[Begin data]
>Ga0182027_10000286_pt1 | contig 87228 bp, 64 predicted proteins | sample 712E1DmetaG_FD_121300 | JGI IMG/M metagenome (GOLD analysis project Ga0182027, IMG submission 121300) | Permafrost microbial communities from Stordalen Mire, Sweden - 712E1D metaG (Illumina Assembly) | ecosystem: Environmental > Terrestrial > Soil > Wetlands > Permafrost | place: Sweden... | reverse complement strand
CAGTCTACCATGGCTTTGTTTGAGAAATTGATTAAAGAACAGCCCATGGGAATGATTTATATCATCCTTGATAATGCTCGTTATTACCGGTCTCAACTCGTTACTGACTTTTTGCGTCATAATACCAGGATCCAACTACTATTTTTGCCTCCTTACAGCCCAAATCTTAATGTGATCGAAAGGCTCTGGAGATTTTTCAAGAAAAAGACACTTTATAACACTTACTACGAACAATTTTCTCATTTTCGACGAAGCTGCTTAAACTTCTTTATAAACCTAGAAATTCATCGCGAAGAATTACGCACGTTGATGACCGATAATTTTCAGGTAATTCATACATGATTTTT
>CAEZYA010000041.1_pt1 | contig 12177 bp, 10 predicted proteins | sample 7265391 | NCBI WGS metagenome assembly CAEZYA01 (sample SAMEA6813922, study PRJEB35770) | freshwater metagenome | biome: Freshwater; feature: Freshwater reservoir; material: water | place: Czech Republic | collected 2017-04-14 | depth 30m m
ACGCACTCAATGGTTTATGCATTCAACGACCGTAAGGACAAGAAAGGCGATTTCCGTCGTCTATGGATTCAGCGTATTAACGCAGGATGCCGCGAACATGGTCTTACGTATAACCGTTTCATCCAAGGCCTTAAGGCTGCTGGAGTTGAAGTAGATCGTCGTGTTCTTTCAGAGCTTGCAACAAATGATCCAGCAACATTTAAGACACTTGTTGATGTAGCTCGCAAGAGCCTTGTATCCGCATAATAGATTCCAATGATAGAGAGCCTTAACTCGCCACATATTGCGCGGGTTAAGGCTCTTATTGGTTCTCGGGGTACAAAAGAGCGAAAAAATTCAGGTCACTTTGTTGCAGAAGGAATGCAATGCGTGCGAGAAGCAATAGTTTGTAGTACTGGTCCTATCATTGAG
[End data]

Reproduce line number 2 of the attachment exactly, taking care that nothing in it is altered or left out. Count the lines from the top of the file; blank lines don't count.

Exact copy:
CAGTCTACCATGGCTTTGTTTGAGAAATTGATTAAAGAACAGCCCATGGGAATGATTTATATCATCCTTGATAATGCTCGTTATTACCGGTCTCAACTCGTTACTGACTTTTTGCGTCATAATACCAGGATCCAACTACTATTTTTGCCTCCTTACAGCCCAAATCTTAATGTGATCGAAAGGCTCTGGAGATTTTTCAAGAAAAAGACACTTTATAACACTTACTACGAACAATTTTCTCATTTTCGACGAAGCTGCTTAAACTTCTTTATAAACCTAGAAATTCATCGCGAAGAATTACGCACGTTGATGACCGATAATTTTCAGGTAATTCATACATGATTTTT